If we forget the slow reality of sanctification for ourselves, our hearts will be cast into despair. If we forget it for others, our hearts will be lifted up in pride. But as Calvin reminds us, we may never use the slowness of sanctification as an excuse for sin. May the Lord help us to work out our salvation with fear and trembling, to press on in the race, for He is at work in us by His Holy Spirit.

John Calvin on the task of preaching and the 2nd commandment

The second commandment forbids images of the persons of the Godhead. In the month of December it is easy to forget this. So how can Paul say that Jesus was publicly portrayed as crucified before the eyes of the Galatians (Galatians 3:1-5)? Did he draw them a picture, or put on a tragic drama? No, in the new covenant, we see Jesus publicly portrayed as crucified in the preaching of the word, and in the sacrament of the Lord’s Supper (the symbol of His sufferings that He Himself has authorized). John Calvin speaks beautifully of the former: “Let those who want to discharge the ministry of the gospel learn aright to speak, to penetrate into consciences, so that people may see Christ crucified and his blood flow. When the church has such painters as these, she no longer needs wood and stone, that is dead images, she no longer requires pictures and icons.” (Quoted by Carl Kalberkamp in his sermon on Galatians 3:1-5, 12/7/14)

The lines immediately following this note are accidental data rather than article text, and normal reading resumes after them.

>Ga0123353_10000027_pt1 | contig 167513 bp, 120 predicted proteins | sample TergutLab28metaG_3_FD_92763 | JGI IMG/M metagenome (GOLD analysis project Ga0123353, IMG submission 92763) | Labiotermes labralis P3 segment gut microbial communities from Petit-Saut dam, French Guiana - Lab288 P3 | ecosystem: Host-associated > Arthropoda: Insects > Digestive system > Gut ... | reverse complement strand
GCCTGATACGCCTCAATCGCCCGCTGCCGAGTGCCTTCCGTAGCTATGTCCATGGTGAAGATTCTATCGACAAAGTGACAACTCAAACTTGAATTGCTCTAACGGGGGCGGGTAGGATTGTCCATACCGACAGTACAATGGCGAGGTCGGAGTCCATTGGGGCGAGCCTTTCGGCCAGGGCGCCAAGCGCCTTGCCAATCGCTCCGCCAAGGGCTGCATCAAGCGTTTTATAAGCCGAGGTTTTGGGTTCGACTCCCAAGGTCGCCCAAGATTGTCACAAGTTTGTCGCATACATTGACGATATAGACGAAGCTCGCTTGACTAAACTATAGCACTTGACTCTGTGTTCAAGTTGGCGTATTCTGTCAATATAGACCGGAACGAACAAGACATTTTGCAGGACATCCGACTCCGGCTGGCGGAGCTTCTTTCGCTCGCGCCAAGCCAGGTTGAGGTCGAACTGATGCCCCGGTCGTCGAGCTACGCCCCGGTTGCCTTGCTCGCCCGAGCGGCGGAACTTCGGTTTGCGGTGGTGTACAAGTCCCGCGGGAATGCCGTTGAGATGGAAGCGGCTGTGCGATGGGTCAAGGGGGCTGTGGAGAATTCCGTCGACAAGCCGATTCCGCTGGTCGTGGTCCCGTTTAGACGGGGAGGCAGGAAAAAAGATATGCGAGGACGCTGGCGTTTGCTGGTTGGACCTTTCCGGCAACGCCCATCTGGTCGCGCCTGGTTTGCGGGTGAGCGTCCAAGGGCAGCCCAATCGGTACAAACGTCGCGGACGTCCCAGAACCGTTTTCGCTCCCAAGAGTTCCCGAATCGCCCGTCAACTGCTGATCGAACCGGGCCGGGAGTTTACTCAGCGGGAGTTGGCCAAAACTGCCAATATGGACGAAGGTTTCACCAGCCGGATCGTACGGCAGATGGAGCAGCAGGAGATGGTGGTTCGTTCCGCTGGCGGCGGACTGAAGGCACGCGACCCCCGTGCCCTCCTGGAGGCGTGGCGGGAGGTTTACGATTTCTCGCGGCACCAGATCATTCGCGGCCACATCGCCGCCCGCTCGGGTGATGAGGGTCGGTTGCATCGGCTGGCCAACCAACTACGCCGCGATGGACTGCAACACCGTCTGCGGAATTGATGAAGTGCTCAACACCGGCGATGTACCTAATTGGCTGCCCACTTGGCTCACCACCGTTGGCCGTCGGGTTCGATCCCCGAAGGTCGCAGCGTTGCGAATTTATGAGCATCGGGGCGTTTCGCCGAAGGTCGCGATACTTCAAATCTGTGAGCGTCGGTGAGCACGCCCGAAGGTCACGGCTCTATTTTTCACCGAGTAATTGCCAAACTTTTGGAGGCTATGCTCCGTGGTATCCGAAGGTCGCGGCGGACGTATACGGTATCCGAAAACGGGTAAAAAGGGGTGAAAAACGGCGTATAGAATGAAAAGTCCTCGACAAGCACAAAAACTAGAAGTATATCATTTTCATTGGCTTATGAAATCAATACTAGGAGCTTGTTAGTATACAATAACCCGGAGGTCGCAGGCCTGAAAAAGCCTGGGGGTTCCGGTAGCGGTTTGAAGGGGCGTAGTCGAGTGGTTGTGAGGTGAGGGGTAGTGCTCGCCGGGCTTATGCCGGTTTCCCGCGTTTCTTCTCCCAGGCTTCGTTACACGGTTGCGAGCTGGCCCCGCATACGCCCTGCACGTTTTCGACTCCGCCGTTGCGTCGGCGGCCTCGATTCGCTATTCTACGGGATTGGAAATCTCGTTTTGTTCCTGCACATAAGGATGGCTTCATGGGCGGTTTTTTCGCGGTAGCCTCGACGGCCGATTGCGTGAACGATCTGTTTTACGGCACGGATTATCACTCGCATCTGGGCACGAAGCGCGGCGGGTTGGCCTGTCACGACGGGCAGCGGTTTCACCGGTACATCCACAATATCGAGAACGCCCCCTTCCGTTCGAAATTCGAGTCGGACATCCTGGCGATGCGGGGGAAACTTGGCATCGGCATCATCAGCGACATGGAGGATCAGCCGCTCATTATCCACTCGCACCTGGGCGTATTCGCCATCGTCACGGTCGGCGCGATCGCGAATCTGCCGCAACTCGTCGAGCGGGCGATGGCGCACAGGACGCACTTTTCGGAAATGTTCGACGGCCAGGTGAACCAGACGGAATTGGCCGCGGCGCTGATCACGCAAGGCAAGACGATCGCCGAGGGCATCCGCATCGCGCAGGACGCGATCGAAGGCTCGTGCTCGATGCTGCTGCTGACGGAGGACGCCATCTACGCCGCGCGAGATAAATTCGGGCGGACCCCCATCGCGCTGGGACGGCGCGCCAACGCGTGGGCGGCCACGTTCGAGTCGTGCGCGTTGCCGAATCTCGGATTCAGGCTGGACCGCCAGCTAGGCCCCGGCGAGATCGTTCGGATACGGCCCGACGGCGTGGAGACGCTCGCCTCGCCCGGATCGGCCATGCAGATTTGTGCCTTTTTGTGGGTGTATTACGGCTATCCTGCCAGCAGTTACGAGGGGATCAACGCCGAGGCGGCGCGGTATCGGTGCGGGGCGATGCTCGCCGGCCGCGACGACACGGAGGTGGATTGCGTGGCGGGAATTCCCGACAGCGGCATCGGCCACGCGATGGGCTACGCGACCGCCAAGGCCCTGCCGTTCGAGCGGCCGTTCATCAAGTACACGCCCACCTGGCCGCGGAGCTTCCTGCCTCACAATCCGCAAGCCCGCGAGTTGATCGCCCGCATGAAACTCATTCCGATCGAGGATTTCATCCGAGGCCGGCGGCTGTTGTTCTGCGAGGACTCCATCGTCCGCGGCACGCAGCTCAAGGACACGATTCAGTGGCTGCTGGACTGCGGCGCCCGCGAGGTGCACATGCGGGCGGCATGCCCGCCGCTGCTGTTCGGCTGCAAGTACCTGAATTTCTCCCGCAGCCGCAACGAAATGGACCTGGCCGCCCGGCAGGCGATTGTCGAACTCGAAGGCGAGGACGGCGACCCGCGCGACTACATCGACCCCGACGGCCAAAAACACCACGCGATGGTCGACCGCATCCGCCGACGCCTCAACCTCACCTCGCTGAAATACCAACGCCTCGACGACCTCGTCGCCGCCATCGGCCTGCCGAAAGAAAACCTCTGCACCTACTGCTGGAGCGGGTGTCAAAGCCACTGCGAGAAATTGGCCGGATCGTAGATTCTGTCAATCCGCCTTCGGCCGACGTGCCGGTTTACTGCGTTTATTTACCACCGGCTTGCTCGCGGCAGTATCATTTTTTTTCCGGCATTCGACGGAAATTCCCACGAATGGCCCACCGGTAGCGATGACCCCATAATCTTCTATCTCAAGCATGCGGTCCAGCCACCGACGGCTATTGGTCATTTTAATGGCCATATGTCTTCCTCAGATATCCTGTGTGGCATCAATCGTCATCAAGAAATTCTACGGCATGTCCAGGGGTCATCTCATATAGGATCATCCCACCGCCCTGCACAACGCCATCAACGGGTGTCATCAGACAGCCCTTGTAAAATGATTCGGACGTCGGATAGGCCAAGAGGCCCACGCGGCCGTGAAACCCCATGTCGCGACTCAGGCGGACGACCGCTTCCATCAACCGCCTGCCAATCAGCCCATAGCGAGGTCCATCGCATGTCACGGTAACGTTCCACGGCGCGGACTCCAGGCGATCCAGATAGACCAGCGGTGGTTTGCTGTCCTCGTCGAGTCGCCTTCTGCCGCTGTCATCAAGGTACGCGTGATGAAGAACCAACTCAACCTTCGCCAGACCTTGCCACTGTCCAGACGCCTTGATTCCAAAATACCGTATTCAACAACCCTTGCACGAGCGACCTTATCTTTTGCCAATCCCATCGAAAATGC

Preachers, pray that we will grow in our ability to penetrate the consciences of God’s people with artistry and skill, setting forth the sufferings of Christ in verbal form such that our people, and the lost, are convicted of their sin and of the sufficiency of Jesus’ atoning work. Brothers and sisters, pray for us (Colossians 4:3)!

 

Calvin on praying aright, from Deuteronomy 3:23ff.

“But as for us, we must assure ourselves of the love of God, and that he is much readier to grant than we be to require, yea and that he is so pitiful and has such a respect of our miseries and necessities to relieve them, that he even prevents [goes before] us. We must be thoroughly persuaded of this when we pray. But how shall we know it? We must not bear ourselves on hand that we hold God bound unto us, and that we shall make him to grant all our desires: for what a malapertness were that? And what an honoring of God were it, if every man should say, I believe God will do whatever I command him? But we must rest upon his promises. You see then that faith is requisite in our prayers: that is to wit, that no man thrust forth himself upon his own head, but that having the promise whereby God allures us unto him, we go unto him boldly, not doubting but that he will keep touch with us.”

Calvin’s Institutes on Sale

Here is where to buy Calvin’s Institutes, if you don’t already own them.